“I don’t want anything to do with research, but I will talk to you”

Doing research in the context of disasters


  • Margot Rawsthorne University of Sydney


relationships, history, research, disasters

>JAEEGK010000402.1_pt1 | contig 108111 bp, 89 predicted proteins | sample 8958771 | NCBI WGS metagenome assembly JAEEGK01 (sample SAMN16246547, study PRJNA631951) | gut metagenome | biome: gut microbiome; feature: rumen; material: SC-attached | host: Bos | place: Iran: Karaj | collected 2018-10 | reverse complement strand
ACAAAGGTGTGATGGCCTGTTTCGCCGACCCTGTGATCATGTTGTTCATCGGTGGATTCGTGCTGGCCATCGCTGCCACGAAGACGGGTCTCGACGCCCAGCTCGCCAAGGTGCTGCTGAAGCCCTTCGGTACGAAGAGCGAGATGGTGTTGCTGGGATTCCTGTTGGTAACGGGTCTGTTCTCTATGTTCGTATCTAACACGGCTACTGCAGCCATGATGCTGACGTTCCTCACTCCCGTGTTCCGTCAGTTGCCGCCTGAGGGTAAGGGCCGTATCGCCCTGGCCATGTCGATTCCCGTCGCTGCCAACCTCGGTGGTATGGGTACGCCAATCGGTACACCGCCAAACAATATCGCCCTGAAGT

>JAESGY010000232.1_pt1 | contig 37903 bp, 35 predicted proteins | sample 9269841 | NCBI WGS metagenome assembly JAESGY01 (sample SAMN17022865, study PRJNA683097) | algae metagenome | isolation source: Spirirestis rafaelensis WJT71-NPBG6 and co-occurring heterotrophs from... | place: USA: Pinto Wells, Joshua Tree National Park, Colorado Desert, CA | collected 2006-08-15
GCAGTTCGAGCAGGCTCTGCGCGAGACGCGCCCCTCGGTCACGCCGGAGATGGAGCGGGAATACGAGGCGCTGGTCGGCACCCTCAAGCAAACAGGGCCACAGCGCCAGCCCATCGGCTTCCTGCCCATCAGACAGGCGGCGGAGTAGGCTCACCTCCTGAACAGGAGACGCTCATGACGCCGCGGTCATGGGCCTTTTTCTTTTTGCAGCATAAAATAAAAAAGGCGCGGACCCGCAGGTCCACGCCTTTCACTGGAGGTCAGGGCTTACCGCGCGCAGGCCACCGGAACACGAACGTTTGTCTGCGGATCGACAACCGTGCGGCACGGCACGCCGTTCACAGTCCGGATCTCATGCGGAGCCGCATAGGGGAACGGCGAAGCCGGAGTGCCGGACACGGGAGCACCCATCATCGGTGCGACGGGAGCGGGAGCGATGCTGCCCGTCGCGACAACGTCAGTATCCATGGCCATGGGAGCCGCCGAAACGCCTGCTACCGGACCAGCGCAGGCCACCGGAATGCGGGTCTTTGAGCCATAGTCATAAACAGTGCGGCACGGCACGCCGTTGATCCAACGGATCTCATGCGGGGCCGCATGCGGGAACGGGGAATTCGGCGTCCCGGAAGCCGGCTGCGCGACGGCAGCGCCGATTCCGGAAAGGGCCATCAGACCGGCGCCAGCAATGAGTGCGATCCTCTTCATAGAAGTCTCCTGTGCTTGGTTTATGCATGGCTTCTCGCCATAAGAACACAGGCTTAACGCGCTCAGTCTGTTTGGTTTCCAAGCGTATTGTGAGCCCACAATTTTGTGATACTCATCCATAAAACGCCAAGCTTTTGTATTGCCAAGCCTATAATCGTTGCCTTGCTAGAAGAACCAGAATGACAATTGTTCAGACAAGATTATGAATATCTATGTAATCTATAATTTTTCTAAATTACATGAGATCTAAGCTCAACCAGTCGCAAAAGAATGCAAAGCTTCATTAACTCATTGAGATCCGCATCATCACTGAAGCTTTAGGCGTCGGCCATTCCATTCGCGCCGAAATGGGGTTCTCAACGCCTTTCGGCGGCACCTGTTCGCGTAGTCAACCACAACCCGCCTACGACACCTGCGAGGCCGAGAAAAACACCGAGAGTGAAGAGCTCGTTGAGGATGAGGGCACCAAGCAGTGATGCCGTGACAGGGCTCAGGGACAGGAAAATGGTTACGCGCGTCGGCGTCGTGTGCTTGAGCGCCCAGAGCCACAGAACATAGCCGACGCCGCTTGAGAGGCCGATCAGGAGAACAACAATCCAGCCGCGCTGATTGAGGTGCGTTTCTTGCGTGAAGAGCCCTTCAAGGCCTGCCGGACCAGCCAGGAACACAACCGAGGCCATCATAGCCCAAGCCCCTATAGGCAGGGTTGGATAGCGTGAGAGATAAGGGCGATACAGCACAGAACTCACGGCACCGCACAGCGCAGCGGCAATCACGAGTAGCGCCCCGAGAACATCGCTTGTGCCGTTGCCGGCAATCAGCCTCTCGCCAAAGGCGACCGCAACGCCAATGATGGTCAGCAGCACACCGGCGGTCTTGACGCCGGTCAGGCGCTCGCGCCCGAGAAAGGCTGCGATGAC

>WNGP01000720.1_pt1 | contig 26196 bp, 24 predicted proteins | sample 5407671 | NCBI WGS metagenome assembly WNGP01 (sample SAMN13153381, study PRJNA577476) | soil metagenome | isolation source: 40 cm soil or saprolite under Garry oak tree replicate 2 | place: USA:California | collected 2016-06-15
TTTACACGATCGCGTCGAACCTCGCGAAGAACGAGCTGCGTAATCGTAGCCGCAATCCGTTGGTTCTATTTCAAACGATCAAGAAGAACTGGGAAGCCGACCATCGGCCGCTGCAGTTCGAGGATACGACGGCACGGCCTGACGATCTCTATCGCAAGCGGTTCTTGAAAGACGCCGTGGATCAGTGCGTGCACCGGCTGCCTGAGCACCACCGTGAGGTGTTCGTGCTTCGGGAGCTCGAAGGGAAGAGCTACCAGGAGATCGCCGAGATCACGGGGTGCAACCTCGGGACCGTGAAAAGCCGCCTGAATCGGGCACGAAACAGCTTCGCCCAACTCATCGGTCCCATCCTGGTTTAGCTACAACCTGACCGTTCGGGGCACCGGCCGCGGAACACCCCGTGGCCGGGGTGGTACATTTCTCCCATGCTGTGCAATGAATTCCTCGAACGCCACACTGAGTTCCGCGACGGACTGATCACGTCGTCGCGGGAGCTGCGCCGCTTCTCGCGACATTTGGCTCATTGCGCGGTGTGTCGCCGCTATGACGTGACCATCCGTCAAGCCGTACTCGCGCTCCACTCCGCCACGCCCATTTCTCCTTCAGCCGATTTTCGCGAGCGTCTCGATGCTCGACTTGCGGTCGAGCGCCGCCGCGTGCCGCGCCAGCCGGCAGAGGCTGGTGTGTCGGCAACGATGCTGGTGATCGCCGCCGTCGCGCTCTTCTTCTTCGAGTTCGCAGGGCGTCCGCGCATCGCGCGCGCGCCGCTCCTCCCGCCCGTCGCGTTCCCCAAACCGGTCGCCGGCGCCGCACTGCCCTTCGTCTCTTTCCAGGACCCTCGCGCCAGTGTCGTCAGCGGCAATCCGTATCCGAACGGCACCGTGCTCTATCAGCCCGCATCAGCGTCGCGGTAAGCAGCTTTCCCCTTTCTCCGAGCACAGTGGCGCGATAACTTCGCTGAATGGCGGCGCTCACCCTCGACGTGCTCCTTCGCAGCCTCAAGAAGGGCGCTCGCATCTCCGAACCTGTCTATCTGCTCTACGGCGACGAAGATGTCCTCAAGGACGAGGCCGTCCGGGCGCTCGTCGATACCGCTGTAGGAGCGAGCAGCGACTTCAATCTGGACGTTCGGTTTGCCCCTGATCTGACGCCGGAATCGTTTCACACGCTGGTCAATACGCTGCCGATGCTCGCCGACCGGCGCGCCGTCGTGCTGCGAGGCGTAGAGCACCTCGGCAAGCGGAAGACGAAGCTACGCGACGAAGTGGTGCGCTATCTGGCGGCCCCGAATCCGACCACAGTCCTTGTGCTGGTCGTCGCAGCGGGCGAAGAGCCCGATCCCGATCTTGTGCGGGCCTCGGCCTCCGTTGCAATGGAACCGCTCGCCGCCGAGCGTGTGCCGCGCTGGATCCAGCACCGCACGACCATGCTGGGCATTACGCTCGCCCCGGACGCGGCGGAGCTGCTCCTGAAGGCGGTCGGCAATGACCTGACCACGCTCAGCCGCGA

On the 14th November, 2022 the small village of Eugowra in the Central West of New South Wales was hit by an ‘inland tsunami’ with widespread destruction and the loss of two lives. This small village was the place I was raised and many previous generations of my family had lived. Coincidentally, since 2015 I had been slowly drawn in the world of ‘disaster research’, with a specific focus on the experiences of communities navigating the terrains of disasters. I had heard stories and seen the destruction caused by floods, fires, storms and of course the Covid pandemic. But I had never imagined that my past and my present would collide in such a manner. Some 40% of the homes in Eugowra and all the active businesses were damaged by unprecedented (this type of language seems increasingly wrong) flooding. My initial engagement was as a volunteer, sorting material donations and listening to people still in shock. I wondered though right from the beginning how might my research knowledge of disasters be useful, although aware of its limitations in such a chaotic situation. Over time I realised that research knowledge could be useful in supporting community responses to disasters if it was offered with generosity, caution and humility. Navigating relationships and building trust repeatedly arose as requiring ongoing attention. In this article I aim to explore what there is to learn about disaster research when it becomes personal.


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